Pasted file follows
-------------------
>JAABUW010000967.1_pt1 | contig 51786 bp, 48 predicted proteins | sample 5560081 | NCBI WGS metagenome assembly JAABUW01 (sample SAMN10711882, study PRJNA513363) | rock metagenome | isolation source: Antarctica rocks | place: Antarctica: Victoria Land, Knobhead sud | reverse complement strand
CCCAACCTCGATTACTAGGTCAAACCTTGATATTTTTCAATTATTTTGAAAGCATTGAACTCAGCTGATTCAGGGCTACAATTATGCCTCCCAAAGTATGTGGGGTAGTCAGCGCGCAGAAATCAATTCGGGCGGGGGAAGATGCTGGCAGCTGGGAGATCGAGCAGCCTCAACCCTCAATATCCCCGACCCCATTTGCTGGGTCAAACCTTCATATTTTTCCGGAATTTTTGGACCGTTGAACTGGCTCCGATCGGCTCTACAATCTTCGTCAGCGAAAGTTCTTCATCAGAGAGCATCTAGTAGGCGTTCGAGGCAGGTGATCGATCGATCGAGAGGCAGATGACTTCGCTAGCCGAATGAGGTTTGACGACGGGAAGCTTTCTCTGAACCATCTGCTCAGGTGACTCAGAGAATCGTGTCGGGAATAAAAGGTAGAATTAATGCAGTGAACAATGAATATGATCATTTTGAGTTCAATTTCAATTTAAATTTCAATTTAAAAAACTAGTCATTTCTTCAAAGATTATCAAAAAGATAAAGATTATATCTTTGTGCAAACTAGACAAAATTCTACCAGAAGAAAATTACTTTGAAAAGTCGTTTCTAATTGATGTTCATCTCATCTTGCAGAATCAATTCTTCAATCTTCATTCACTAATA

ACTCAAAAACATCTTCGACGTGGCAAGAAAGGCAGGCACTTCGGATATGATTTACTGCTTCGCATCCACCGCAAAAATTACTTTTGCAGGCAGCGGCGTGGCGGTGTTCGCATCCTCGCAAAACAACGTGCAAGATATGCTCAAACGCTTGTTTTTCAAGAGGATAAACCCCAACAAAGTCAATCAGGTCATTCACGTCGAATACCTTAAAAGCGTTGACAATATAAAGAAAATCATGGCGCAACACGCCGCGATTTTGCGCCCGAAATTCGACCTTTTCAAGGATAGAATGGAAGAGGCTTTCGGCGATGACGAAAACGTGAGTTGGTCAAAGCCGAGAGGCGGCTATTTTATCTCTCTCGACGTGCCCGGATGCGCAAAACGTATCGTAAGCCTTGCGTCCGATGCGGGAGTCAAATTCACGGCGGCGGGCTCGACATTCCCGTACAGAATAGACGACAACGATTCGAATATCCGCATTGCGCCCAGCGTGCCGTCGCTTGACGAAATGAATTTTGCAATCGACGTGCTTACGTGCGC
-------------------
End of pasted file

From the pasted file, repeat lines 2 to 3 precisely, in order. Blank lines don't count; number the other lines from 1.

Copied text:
CCCAACCTCGATTACTAGGTCAAACCTTGATATTTTTCAATTATTTTGAAAGCATTGAACTCAGCTGATTCAGGGCTACAATTATGCCTCCCAAAGTATGTGGGGTAGTCAGCGCGCAGAAATCAATTCGGGCGGGGGAAGATGCTGGCAGCTGGGAGATCGAGCAGCCTCAACCCTCAATATCCCCGACCCCATTTGCTGGGTCAAACCTTCATATTTTTCCGGAATTTTTGGACCGTTGAACTGGCTCCGATCGGCTCTACAATCTTCGTCAGCGAAAGTTCTTCATCAGAGAGCATCTAGTAGGCGTTCGAGGCAGGTGATCGATCGATCGAGAGGCAGATGACTTCGCTAGCCGAATGAGGTTTGACGACGGGAAGCTTTCTCTGAACCATCTGCTCAGGTGACTCAGAGAATCGTGTCGGGAATAAAAGGTAGAATTAATGCAGTGAACAATGAATATGATCATTTTGAGTTCAATTTCAATTTAAATTTCAATTTAAAAAACTAGTCATTTCTTCAAAGATTATCAAAAAGATAAAGATTATATCTTTGTGCAAACTAGACAAAATTCTACCAGAAGAAAATTACTTTGAAAAGTCGTTTCTAATTGATGTTCATCTCATCTTGCAGAATCAATTCTTCAATCTTCATTCACTAATA

ACTCAAAAACATCTTCGACGTGGCAAGAAAGGCAGGCACTTCGGATATGATTTACTGCTTCGCATCCACCGCAAAAATTACTTTTGCAGGCAGCGGCGTGGCGGTGTTCGCATCCTCGCAAAACAACGTGCAAGATATGCTCAAACGCTTGTTTTTCAAGAGGATAAACCCCAACAAAGTCAATCAGGTCATTCACGTCGAATACCTTAAAAGCGTTGACAATATAAAGAAAATCATGGCGCAACACGCCGCGATTTTGCGCCCGAAATTCGACCTTTTCAAGGATAGAATGGAAGAGGCTTTCGGCGATGACGAAAACGTGAGTTGGTCAAAGCCGAGAGGCGGCTATTTTATCTCTCTCGACGTGCCCGGATGCGCAAAACGTATCGTAAGCCTTGCGTCCGATGCGGGAGTCAAATTCACGGCGGCGGGCTCGACATTCCCGTACAGAATAGACGACAACGATTCGAATATCCGCATTGCGCCCAGCGTGCCGTCGCTTGACGAAATGAATTTTGCAATCGACGTGCTTACGTGCGC